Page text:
While puzzle-solving takes up the majority of the gameplay, there are still some combat sequences which incorporate these older mechanics. Your character needs to pause in place to aim, and then lock on to enemies to shoot or hit them. For the most part I didn’t have an issue, but trying to reload when your character needs to stop in place for a good few seconds can be frustrating. This is the only aspect of the game I felt could have used a more “modern” twist, since there really is nothing modern about the combat. If anything, I would love to see them modernize just the combat aspects.
Yet the best part is how the game can overload you with ammo at certain parts, so you feel a bit confident with yourself using ammo a bit wastefully, then suddenly you don’t find ammo for a long stretch of the game and find yourself scared that every single noise can be an enemy.
Which is something that makes the horror aspect feel a bit more authentic. The game utilizes a lack of resources to keep you on your toes, and this includes very few save points. You need to find tapes to use at certain areas in order to save, so you can go long stretches without saving. This means a dark area with creepy sounds, and minimal ammo, will have you questioning if you want to keep moving forward or fall back, especially if you have completed puzzles or progressed rather far. The game does a really great job of utilizing darkness as a gameplay mechanic, you never know what is coming.
The Sound of Horror
I talk about voice overs a bit below, but overall the sound really adds to the game in many ways. With the fixed camera gameplay it’s sometimes hard to see something off screen, but with monsters all making specific noises you can tell what is over there, and how fast it’s coming at you. One of my favorite aspects of the game was hearing the mansion creak, or random ghost steps in a different room, and how scared it made you feel.
The music is also rather good at keeping your anxiety at peak at all times. Most games you just listen to the music and when it amps up you know something was happening, so the developers here took that knowledge to play with your head. The music will randomly ramp up for no reason at all, oftentimes when you are entering a very dark place that is already creepy. Then other times it will go totally silent, then bam a cross on the wall flips over and the high paced music is back.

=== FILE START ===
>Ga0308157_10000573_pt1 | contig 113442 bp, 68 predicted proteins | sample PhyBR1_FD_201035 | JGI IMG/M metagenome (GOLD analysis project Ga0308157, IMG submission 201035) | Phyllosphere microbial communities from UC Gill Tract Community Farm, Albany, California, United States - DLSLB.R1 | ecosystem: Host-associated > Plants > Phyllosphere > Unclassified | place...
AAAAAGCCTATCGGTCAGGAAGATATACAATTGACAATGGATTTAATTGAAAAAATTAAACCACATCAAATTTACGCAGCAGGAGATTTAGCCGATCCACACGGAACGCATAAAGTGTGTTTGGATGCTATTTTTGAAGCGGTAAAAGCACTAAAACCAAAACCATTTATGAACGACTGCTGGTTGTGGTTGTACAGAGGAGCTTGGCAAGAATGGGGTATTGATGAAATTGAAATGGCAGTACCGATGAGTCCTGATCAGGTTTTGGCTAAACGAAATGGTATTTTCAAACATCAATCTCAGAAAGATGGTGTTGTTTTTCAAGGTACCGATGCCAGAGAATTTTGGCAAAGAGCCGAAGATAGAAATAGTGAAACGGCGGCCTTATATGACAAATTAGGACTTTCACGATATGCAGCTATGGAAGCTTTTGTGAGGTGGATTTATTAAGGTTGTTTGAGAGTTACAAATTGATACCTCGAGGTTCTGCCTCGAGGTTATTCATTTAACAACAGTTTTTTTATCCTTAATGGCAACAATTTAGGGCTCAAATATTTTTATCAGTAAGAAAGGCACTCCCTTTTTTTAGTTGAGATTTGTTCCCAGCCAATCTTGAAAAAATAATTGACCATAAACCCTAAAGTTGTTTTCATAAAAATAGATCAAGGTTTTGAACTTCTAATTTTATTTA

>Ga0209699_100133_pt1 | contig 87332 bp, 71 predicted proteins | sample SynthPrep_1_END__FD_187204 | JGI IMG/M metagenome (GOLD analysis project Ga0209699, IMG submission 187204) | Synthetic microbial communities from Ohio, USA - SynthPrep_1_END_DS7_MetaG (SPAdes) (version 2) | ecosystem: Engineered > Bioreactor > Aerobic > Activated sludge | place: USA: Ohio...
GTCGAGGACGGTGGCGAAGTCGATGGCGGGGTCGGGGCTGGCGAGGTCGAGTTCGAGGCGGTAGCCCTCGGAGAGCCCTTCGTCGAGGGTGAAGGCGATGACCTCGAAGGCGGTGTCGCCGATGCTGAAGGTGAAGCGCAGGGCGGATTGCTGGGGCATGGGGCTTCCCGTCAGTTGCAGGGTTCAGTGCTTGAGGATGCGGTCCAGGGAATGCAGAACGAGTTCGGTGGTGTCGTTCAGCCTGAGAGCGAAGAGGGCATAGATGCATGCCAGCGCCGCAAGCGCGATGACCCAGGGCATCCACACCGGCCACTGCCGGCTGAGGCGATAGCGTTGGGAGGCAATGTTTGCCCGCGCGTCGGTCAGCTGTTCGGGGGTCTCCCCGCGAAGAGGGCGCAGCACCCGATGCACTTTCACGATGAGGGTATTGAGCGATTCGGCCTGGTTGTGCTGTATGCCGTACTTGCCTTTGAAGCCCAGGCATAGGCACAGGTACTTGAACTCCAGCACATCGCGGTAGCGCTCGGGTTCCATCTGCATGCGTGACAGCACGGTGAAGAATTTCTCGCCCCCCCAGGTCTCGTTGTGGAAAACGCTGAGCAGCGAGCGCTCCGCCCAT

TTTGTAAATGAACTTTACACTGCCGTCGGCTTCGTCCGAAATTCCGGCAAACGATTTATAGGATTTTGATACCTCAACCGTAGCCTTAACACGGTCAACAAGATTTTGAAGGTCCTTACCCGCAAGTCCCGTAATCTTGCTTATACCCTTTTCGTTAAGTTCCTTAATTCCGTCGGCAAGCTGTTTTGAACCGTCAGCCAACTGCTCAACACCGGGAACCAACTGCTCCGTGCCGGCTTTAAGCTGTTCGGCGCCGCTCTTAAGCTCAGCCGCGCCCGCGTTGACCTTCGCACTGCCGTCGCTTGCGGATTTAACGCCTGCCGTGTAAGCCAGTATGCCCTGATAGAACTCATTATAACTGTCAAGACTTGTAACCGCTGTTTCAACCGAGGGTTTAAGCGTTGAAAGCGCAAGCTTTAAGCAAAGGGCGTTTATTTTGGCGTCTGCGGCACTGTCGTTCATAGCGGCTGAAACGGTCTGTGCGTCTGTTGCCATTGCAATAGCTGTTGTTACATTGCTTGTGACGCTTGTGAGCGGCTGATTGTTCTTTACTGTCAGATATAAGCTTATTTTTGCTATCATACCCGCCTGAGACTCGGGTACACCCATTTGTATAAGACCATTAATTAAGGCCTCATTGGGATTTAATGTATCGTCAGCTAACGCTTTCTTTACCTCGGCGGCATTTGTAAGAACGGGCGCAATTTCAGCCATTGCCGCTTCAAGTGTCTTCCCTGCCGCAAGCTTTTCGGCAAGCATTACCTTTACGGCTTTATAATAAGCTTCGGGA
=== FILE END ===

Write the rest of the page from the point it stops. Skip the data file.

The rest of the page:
I have to critique the bad as well, and there are some areas we could see improvement. The voice acting was not on par with the level of details in the rest of the game. I believe only two characters talked the whole time, but both of them felt like they were just reading off script in one take. The was hardly any emotion in anything they said, and overall I enjoyed reading more than listening to them.
The game also tends to be running on an older engine of some kind, maybe purposefully done, but because of this I noticed in more chaotic environments the frames would drop extremely low, to a point where my PS5 crashed a couple times. Also the opening cutscene seems to be highly compressed. I know the game is going for old school look and feel, but it was so compressed I couldn’t tell what was happening. (Luckily it seems that was the only cut scene with the issue).
Lastly with the save point issue, I found the combat to be rather annoying at times. Obviously the game is giving you limited ammo to utilize, but enemies will randomly pop back up for no reason, at least it did for me. At one point I was mid puzzle and the entire bottom floor of enemies respawned, which I don’t think was supposed to happen. The combat is just annoying when you have to stop to do anything, and enemies have extremely large reach, if one thing were to be more modern I would want it to be this.
The game overall will take you several hours to complete because the puzzles take some time to figure out. I would highly recommend not looking up guides, it totally ruins the experience. Once you beat the game, get an idea of the layout and how the puzzles work, you can probably breeze through the entire game in about 2 hours or so on a second playthrough, but there is so much within the environment to learn about the story.